SATURDAY, 1/21/12, Issue 20
Don’t call it ‘Jax’: Your Jan. 19th edition carried this headline: “Jaxonpool a stressed-out place to be.” A CNBC.com / Sperling’s Best Places poll named Jax the 4th most stressed-out U.S. metropolitan area. Some Jaxonpudlians responded by affirming our laid-back character, noting the city’s high rate of OxyContin addiction.
However, I believe 4th represents a milestone. Instead of bemoaning, we should be figuring out ways to overtake Miami (3rd) and Tampa (1st). Jacksonville a stressed-out place to be, according to poll
Jaxonpudlians should be proud: we have gone from being the land that time forgot (but could smell) to being a place the rest of America actually worries about. Already messages are pouring in advising us to slow down, take a deep breath, and stock up on Diazepam at one of Deleónsylvania’s many pain clinics. Some within the city suggest we make changes to relieve tension, such as replacing the Downtown Ambassadors with surveillance drones. Others question the poll sample: did CNBC/Sterling not notice that the teenagers are more fried than the food? And others explain our city’s rise in the stress standings by attributing it to having acquired an African-American mayor and a Muslim owner the NFL franchise. One disgruntled Jaxonpudlian mumbled “I can’t sleep at night” as he packed up for Maccclennny.
Some Jaxonpudlians say we should affirm what is good and relaxed about our city by refusing anymore to truncate its title to “Jax.” This is the “Don’t call it Jax” movement. Jax, they say, fails to capture our metropolis’ dignified tranquility. They say the monosyllabic “Jax” gives the impression we are too much in a hurry, unable to take the time to utter three syllables. Gotta rush off! Pronouncing all three syllables, Jax – on – pool, they maintain, suggests we have time to linger, perhaps all afternoon, or at least until the OxyContin wears off. This movement parallels one that occurred in our sister city across the continent and that was pushed by that city’s equivalent of our columnist, Mark Woods:
But then, we all know what happened to our sister city.
Similarly, putting the “-onpool” back in Jaxonpool somewhat resembles the Christian effort to put the “Christ” back in Christmas. Sometimes there is strong reason, even from an atheist’s point of view, for putting it back:
Of course, this “Putting the Christ back . . .” crusade can be implemented with too much enthusiasm:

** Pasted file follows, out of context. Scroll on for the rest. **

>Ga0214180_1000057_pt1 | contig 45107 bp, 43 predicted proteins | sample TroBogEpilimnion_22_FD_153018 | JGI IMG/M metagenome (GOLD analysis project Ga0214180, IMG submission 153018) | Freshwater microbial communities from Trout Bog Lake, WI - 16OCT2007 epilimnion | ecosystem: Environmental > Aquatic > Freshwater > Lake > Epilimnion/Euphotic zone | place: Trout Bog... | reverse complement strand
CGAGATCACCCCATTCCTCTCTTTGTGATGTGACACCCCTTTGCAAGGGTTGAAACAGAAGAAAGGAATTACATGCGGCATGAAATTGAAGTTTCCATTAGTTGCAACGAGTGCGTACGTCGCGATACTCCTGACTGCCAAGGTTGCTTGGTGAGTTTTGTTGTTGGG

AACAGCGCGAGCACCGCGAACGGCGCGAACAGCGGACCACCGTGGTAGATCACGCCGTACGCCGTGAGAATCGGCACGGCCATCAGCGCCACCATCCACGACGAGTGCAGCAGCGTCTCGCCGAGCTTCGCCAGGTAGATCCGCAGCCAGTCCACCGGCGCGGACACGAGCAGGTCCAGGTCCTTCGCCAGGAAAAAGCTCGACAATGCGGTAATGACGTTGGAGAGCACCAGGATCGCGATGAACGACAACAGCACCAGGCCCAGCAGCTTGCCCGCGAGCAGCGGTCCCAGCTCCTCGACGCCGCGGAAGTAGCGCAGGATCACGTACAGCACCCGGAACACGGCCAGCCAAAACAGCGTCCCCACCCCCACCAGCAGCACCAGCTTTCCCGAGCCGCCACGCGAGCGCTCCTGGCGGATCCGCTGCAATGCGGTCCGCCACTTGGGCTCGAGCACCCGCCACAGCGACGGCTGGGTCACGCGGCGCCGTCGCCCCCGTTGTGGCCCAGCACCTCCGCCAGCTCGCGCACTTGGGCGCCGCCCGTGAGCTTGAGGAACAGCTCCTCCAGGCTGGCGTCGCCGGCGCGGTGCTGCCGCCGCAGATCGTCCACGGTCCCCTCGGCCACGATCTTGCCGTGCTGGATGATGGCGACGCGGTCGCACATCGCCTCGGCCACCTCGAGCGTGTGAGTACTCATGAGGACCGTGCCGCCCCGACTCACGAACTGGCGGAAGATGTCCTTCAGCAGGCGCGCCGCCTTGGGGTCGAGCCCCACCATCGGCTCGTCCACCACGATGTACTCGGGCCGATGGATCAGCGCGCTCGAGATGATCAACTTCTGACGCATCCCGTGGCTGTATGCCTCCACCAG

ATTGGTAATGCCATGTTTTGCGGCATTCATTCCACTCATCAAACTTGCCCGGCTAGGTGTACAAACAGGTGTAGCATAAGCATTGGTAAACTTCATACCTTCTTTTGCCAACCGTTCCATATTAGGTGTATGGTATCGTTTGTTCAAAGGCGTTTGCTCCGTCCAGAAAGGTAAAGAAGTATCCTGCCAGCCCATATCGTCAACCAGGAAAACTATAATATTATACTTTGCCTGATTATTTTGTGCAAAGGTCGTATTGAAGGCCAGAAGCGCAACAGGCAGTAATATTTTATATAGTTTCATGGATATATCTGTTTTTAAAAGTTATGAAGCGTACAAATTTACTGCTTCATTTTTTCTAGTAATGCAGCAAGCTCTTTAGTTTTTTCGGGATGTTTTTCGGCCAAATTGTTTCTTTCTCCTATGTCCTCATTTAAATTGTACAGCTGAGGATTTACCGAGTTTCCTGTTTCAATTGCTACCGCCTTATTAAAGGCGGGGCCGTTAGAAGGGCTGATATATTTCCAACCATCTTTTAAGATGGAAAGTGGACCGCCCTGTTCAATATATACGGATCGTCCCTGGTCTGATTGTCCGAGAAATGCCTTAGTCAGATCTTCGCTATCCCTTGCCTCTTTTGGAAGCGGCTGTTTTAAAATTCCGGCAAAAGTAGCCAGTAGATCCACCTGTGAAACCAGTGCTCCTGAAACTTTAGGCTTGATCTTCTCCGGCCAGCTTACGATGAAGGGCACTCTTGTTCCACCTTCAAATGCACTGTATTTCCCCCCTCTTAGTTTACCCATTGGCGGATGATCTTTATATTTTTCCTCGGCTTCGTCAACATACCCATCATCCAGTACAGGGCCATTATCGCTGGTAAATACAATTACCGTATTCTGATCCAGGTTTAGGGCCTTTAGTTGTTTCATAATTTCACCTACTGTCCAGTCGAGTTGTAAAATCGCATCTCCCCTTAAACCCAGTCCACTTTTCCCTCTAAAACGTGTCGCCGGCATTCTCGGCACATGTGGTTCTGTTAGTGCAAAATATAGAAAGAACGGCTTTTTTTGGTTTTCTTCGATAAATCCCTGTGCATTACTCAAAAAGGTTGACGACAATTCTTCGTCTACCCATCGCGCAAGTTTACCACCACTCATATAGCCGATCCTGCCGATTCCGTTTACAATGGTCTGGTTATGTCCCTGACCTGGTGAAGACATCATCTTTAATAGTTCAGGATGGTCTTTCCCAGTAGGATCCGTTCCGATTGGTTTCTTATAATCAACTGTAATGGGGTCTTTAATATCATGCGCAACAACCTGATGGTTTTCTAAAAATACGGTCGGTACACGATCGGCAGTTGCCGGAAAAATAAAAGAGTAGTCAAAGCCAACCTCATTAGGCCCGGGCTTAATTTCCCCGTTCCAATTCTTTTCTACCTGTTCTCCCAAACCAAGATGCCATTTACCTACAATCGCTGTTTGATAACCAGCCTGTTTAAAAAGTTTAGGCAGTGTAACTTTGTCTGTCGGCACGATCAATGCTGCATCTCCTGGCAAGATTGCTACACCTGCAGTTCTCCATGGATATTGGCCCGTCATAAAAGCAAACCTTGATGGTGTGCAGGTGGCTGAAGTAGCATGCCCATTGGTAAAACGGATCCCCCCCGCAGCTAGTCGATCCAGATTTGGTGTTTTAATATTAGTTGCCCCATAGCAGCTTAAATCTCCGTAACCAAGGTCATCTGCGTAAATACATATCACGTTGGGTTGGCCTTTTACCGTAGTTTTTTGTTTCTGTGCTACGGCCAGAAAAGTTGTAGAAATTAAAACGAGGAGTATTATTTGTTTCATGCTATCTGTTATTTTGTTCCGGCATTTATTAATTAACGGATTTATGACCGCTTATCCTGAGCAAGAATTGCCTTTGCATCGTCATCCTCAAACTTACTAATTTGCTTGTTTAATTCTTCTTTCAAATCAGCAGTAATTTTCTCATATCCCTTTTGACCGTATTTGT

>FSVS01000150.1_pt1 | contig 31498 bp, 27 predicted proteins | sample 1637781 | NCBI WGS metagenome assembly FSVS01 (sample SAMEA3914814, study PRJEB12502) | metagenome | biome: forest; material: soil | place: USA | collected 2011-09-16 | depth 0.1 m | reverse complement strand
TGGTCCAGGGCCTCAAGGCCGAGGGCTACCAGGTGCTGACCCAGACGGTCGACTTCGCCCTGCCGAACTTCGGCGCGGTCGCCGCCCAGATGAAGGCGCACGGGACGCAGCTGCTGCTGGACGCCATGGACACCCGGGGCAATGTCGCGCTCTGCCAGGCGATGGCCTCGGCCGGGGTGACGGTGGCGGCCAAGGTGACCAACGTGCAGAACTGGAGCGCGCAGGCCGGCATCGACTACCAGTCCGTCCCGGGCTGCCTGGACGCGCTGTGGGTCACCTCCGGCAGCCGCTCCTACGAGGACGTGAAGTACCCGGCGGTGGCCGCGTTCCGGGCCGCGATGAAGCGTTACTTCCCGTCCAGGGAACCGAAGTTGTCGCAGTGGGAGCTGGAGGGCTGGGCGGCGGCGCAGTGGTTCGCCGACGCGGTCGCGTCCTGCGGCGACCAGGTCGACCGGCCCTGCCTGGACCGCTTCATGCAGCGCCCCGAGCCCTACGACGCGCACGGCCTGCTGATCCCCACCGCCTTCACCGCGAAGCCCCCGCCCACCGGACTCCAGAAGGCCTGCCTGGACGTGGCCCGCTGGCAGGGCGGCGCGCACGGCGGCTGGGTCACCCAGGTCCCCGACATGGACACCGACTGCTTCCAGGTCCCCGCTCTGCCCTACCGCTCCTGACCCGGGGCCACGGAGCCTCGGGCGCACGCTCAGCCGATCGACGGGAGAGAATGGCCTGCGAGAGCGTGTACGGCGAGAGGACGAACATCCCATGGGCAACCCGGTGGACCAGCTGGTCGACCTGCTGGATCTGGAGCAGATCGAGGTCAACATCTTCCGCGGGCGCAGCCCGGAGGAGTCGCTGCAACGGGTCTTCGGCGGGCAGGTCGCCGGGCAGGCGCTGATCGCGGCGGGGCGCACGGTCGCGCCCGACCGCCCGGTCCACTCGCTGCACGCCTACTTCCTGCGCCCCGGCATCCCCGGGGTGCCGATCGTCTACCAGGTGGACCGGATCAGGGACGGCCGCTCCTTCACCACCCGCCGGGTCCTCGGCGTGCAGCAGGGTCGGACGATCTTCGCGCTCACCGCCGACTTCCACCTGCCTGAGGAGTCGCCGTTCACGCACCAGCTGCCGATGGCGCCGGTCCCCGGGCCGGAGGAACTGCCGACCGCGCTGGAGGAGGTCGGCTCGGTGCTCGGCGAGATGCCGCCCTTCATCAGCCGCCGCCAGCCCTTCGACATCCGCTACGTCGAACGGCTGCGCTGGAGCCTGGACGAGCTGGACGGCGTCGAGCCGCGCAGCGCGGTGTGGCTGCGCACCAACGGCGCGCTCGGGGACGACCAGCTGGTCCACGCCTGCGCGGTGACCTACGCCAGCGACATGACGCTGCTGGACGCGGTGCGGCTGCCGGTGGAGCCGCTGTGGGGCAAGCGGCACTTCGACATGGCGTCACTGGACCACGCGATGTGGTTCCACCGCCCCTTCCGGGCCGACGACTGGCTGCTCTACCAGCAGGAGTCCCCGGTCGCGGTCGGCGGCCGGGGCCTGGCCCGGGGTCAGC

(Would Jesus get a discount?)
All indications are the folks in the “Don’t Call It Jax” movement are very far from resorting to such rash measures. I doubt we will be pronouncing the second and third syllabus at the point of a gun. However, therein may lie the problem. I reject the flower-power, spongey thinking of this movement. Extreme stress, I affirm, is good. Stress is all about survival. And we need to survive. President Richard Nixon was all for stress. He said he did his best thinking when he was under stress. Do you recall the wonderful things it did for him?
With Jaxonpool on Miami’s heels, and Tampa a little ahead of them, number one is now within view. At last our city may become number one. Nationally. Yeah! No. 1. IN SOMETHING! (besides being the murder capital) To become #1, Jaxonpudlians will need to redouble their efforts.
So, here’s the pep talk. Reject bodily needs and desires. Eschew hedonism. Deny sensual pleasure and enjoyment of the fruits of your labor. Work incessantly. Worry. Be serious all the time, but never more so than when stuck in traffic on Butler, the Fuller-Warren, or on Interstate Ten.
Don’t breathe deeply; breath hard and fast instead until stress becomes an unconscious process. And when we have truly internalized extreme stress and become enlightened with it, we will seek the answer to what all this striving and stress was for.
In the meantime, wear your stress on your sleeve, breath fast and hard, keep calling it Jax, and don’t forget to honk your horn.
August’s List: Recently published music videos, edited by Farinelli. Watch & listen